The death toll of vulnerable green sea turtles south of Townsville has shown no signs of slowing down, with more sick animals washing up on beaches on Friday.

Queensland authorities have carried out two helicopter surveys after more than 20 of the vulnerable species, mostly adult females, were discovered washed up on beaches around Upstart Bay last week.

Two more were found on Friday on Wunjunga Beach, about 100 kilometres south of Townsville, and their cause of death continue to baffle scientists.

A total of 73 dead turtles have now been discovered.

Marty McLaughlin, operations manager at Queensland Parks and Wildlife Services, says the turtles were nourished with no obvious signs of illness.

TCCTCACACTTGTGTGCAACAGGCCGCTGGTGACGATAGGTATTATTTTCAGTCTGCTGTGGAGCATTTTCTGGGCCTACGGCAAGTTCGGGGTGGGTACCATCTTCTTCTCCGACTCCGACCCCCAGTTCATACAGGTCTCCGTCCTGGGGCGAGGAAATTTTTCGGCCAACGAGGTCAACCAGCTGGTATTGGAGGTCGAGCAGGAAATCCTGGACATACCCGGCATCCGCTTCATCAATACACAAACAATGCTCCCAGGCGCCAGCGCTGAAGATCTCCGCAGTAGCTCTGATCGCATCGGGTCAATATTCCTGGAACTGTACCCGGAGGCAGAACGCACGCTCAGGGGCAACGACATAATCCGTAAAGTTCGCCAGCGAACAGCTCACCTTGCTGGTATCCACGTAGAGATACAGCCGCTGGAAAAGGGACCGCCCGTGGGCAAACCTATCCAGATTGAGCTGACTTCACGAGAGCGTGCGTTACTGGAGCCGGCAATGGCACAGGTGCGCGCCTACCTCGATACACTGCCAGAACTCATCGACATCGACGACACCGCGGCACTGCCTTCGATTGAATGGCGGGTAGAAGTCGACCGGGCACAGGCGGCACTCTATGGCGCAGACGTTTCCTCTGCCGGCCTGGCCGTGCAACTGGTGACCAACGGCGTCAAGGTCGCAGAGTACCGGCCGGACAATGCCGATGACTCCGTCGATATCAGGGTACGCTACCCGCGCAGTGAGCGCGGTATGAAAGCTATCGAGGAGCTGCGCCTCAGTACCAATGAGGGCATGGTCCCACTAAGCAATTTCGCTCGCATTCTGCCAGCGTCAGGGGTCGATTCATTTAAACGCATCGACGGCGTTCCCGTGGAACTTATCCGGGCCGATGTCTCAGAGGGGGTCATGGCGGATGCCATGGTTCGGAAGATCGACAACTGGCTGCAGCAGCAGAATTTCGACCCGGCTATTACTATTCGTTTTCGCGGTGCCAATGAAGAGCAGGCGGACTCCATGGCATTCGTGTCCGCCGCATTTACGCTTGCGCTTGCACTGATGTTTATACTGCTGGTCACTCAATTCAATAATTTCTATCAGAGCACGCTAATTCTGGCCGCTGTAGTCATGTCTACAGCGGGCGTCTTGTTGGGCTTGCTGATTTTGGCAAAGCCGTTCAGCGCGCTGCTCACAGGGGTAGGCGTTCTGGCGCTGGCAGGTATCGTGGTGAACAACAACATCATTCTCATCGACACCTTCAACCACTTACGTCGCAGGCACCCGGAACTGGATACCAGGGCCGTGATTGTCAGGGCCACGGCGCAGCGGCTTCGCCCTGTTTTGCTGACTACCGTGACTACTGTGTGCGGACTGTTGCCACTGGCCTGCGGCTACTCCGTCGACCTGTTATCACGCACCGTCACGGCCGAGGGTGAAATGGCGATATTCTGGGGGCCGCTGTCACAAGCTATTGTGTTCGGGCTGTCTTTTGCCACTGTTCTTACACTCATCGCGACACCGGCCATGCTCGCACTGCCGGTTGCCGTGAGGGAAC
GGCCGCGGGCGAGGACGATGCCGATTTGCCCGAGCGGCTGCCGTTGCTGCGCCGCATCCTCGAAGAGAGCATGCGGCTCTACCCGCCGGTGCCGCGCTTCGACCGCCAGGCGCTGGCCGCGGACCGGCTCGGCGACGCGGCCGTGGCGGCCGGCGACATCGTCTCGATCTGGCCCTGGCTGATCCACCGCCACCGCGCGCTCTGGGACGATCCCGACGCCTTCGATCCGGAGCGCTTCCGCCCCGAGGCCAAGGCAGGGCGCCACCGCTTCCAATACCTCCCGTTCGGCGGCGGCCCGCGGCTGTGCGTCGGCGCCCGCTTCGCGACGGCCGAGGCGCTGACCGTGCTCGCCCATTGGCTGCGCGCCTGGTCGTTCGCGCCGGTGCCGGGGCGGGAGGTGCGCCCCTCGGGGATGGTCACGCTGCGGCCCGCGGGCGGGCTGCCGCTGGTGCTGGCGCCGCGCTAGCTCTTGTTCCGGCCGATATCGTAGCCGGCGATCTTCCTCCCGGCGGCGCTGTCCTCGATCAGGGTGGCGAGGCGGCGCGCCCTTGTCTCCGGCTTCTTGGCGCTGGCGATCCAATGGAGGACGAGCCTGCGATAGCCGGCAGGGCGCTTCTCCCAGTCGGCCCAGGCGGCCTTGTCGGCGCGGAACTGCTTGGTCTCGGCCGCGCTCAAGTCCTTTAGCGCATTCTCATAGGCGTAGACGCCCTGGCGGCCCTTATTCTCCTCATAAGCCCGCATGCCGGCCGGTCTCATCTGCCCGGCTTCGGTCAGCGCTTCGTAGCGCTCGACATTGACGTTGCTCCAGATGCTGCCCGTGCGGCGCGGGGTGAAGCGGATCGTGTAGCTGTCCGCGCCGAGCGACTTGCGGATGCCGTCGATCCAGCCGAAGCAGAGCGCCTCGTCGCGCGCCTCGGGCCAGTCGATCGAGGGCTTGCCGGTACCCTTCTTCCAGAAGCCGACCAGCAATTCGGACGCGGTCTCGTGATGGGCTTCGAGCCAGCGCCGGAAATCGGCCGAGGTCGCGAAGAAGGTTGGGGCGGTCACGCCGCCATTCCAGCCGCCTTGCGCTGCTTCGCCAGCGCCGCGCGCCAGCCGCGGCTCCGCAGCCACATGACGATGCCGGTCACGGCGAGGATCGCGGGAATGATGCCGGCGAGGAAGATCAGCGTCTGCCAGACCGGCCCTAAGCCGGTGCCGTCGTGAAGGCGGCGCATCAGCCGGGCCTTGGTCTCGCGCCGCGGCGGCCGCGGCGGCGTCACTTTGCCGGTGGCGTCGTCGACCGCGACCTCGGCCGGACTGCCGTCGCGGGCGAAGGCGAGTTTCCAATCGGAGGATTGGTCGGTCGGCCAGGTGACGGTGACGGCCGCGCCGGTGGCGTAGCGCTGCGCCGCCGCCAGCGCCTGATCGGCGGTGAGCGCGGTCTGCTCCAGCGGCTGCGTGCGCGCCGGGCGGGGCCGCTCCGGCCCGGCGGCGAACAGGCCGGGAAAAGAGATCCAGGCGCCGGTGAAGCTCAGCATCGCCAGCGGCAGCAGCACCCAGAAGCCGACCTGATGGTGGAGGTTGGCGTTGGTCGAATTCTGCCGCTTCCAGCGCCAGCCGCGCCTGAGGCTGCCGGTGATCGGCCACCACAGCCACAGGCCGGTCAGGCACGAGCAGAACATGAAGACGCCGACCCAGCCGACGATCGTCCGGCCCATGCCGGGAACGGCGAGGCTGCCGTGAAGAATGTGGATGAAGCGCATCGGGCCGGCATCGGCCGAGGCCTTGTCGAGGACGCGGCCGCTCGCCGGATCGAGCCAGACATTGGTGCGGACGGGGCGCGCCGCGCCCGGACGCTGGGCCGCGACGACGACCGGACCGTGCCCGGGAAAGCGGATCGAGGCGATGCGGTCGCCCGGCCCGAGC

“This is classified as an unusual event,” Mr McLaughlin told AAP.

“We now have better data about the number of turtles, but they are continuing to wash up.

“We still can’t rule out poisoning as toxicology reports have yet to be finalised.”

The department says the results from toxicology will be known over the next two weeks.

The deaths have come just weeks after a damning UNESCO report criticising Australia’s management of the Great Barrier Reef, an important feeding area for green sea turtles.

The species is considered vulnerable under national legislation and a loss of just one breeding sized individual can have an impact on the population.

Most of the green turtles found dead have been adult females, with some adult males and adolescents as well.
Adults have a shell length of about one metre and average about 130 kg, although some nesting females can weigh more than 180 kg.